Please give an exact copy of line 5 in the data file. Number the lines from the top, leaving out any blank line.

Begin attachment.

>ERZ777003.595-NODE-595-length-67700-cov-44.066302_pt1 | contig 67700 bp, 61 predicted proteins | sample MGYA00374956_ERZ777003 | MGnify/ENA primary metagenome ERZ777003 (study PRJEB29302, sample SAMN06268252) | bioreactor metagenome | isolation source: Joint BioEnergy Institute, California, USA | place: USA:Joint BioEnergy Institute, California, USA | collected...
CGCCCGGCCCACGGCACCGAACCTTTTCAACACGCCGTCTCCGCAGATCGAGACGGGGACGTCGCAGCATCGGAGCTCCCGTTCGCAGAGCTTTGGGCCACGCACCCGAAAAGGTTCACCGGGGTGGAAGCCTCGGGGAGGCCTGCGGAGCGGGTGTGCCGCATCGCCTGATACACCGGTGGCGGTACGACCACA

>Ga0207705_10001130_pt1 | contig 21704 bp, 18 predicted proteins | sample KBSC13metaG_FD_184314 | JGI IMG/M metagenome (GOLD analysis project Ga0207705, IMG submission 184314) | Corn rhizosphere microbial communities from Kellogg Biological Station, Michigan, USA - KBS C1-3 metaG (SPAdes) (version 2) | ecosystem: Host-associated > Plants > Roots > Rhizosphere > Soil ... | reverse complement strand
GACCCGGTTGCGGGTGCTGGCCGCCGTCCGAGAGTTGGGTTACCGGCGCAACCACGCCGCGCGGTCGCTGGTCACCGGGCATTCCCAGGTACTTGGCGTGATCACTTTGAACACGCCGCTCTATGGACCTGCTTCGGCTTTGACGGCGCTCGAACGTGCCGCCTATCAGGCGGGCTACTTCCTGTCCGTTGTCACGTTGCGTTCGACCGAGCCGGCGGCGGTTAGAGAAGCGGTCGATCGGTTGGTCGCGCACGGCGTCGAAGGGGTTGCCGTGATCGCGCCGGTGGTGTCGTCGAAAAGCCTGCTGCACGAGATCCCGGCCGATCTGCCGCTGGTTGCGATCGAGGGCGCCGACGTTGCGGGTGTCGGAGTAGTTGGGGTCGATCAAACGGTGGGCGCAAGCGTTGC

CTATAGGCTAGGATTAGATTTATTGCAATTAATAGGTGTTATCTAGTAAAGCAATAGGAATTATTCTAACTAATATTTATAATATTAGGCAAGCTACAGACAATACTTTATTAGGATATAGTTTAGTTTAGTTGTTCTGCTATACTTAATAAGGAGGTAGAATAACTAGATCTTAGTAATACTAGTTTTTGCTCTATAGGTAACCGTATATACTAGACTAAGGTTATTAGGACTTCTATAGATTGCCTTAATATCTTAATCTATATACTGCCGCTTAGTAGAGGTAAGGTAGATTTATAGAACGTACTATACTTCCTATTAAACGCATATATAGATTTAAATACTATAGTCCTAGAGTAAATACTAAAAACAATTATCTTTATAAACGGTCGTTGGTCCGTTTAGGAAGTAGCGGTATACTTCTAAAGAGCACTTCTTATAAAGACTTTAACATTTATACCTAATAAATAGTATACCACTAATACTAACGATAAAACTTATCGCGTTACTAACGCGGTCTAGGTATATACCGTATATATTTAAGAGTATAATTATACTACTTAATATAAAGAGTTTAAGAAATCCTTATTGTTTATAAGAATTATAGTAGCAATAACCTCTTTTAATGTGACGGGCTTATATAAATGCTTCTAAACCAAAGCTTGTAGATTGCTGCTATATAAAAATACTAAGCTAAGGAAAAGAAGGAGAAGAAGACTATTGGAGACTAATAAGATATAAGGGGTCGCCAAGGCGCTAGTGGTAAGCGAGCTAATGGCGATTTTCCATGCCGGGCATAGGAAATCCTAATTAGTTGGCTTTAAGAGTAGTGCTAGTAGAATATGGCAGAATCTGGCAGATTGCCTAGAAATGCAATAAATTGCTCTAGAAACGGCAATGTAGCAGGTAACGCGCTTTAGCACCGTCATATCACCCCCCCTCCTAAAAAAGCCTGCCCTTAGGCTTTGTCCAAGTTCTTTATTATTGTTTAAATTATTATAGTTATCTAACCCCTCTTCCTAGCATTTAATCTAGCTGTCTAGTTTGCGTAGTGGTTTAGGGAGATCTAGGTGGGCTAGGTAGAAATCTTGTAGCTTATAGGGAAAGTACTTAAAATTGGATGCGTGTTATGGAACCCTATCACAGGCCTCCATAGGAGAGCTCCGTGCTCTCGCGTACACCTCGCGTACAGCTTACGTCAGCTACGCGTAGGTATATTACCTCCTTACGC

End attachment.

CTATAGGCTAGGATTAGATTTATTGCAATTAATAGGTGTTATCTAGTAAAGCAATAGGAATTATTCTAACTAATATTTATAATATTAGGCAAGCTACAGACAATACTTTATTAGGATATAGTTTAGTTTAGTTGTTCTGCTATACTTAATAAGGAGGTAGAATAACTAGATCTTAGTAATACTAGTTTTTGCTCTATAGGTAACCGTATATACTAGACTAAGGTTATTAGGACTTCTATAGATTGCCTTAATATCTTAATCTATATACTGCCGCTTAGTAGAGGTAAGGTAGATTTATAGAACGTACTATACTTCCTATTAAACGCATATATAGATTTAAATACTATAGTCCTAGAGTAAATACTAAAAACAATTATCTTTATAAACGGTCGTTGGTCCGTTTAGGAAGTAGCGGTATACTTCTAAAGAGCACTTCTTATAAAGACTTTAACATTTATACCTAATAAATAGTATACCACTAATACTAACGATAAAACTTATCGCGTTACTAACGCGGTCTAGGTATATACCGTATATATTTAAGAGTATAATTATACTACTTAATATAAAGAGTTTAAGAAATCCTTATTGTTTATAAGAATTATAGTAGCAATAACCTCTTTTAATGTGACGGGCTTATATAAATGCTTCTAAACCAAAGCTTGTAGATTGCTGCTATATAAAAATACTAAGCTAAGGAAAAGAAGGAGAAGAAGACTATTGGAGACTAATAAGATATAAGGGGTCGCCAAGGCGCTAGTGGTAAGCGAGCTAATGGCGATTTTCCATGCCGGGCATAGGAAATCCTAATTAGTTGGCTTTAAGAGTAGTGCTAGTAGAATATGGCAGAATCTGGCAGATTGCCTAGAAATGCAATAAATTGCTCTAGAAACGGCAATGTAGCAGGTAACGCGCTTTAGCACCGTCATATCACCCCCCCTCCTAAAAAAGCCTGCCCTTAGGCTTTGTCCAAGTTCTTTATTATTGTTTAAATTATTATAGTTATCTAACCCCTCTTCCTAGCATTTAATCTAGCTGTCTAGTTTGCGTAGTGGTTTAGGGAGATCTAGGTGGGCTAGGTAGAAATCTTGTAGCTTATAGGGAAAGTACTTAAAATTGGATGCGTGTTATGGAACCCTATCACAGGCCTCCATAGGAGAGCTCCGTGCTCTCGCGTACACCTCGCGTACAGCTTACGTCAGCTACGCGTAGGTATATTACCTCCTTACGC